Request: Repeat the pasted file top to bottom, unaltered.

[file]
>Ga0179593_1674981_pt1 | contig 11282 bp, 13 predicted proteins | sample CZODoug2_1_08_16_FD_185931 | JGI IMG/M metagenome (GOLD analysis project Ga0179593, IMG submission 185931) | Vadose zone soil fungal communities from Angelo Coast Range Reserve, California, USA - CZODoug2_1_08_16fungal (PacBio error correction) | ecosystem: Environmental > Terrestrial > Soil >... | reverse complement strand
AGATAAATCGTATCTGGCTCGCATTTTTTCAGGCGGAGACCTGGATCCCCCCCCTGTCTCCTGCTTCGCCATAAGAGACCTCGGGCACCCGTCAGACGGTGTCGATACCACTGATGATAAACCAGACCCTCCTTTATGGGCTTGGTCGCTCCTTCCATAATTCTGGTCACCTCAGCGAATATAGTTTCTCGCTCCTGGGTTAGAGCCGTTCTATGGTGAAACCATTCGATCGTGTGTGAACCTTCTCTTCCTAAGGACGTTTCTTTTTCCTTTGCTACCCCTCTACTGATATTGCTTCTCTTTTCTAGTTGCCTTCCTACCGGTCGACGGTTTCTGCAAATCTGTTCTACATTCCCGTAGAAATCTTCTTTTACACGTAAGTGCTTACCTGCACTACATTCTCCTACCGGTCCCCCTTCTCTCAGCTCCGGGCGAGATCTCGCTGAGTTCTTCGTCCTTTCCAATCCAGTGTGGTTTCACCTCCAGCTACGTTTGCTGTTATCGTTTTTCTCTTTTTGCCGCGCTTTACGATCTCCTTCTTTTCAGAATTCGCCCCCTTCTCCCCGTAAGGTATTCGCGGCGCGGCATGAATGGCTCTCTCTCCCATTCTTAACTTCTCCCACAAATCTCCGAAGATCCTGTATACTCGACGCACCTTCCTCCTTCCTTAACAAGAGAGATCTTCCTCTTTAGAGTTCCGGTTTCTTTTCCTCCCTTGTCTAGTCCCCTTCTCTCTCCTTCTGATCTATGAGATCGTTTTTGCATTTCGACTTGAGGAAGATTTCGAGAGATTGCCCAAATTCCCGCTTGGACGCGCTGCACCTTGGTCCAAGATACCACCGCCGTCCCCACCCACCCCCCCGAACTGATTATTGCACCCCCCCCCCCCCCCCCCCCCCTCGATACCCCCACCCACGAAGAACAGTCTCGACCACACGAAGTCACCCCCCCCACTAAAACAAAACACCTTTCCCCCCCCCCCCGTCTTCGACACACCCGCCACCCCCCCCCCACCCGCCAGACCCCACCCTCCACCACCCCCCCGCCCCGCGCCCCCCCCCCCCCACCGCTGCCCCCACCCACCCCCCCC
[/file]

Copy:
>Ga0179593_1674981_pt1 | contig 11282 bp, 13 predicted proteins | sample CZODoug2_1_08_16_FD_185931 | JGI IMG/M metagenome (GOLD analysis project Ga0179593, IMG submission 185931) | Vadose zone soil fungal communities from Angelo Coast Range Reserve, California, USA - CZODoug2_1_08_16fungal (PacBio error correction) | ecosystem: Environmental > Terrestrial > Soil >... | reverse complement strand
AGATAAATCGTATCTGGCTCGCATTTTTTCAGGCGGAGACCTGGATCCCCCCCCTGTCTCCTGCTTCGCCATAAGAGACCTCGGGCACCCGTCAGACGGTGTCGATACCACTGATGATAAACCAGACCCTCCTTTATGGGCTTGGTCGCTCCTTCCATAATTCTGGTCACCTCAGCGAATATAGTTTCTCGCTCCTGGGTTAGAGCCGTTCTATGGTGAAACCATTCGATCGTGTGTGAACCTTCTCTTCCTAAGGACGTTTCTTTTTCCTTTGCTACCCCTCTACTGATATTGCTTCTCTTTTCTAGTTGCCTTCCTACCGGTCGACGGTTTCTGCAAATCTGTTCTACATTCCCGTAGAAATCTTCTTTTACACGTAAGTGCTTACCTGCACTACATTCTCCTACCGGTCCCCCTTCTCTCAGCTCCGGGCGAGATCTCGCTGAGTTCTTCGTCCTTTCCAATCCAGTGTGGTTTCACCTCCAGCTACGTTTGCTGTTATCGTTTTTCTCTTTTTGCCGCGCTTTACGATCTCCTTCTTTTCAGAATTCGCCCCCTTCTCCCCGTAAGGTATTCGCGGCGCGGCATGAATGGCTCTCTCTCCCATTCTTAACTTCTCCCACAAATCTCCGAAGATCCTGTATACTCGACGCACCTTCCTCCTTCCTTAACAAGAGAGATCTTCCTCTTTAGAGTTCCGGTTTCTTTTCCTCCCTTGTCTAGTCCCCTTCTCTCTCCTTCTGATCTATGAGATCGTTTTTGCATTTCGACTTGAGGAAGATTTCGAGAGATTGCCCAAATTCCCGCTTGGACGCGCTGCACCTTGGTCCAAGATACCACCGCCGTCCCCACCCACCCCCCCGAACTGATTATTGCACCCCCCCCCCCCCCCCCCCCCCTCGATACCCCCACCCACGAAGAACAGTCTCGACCACACGAAGTCACCCCCCCCACTAAAACAAAACACCTTTCCCCCCCCCCCCGTCTTCGACACACCCGCCACCCCCCCCCCACCCGCCAGACCCCACCCTCCACCACCCCCCCGCCCCGCGCCCCCCCCCCCCCACCGCTGCCCCCACCCACCCCCCCC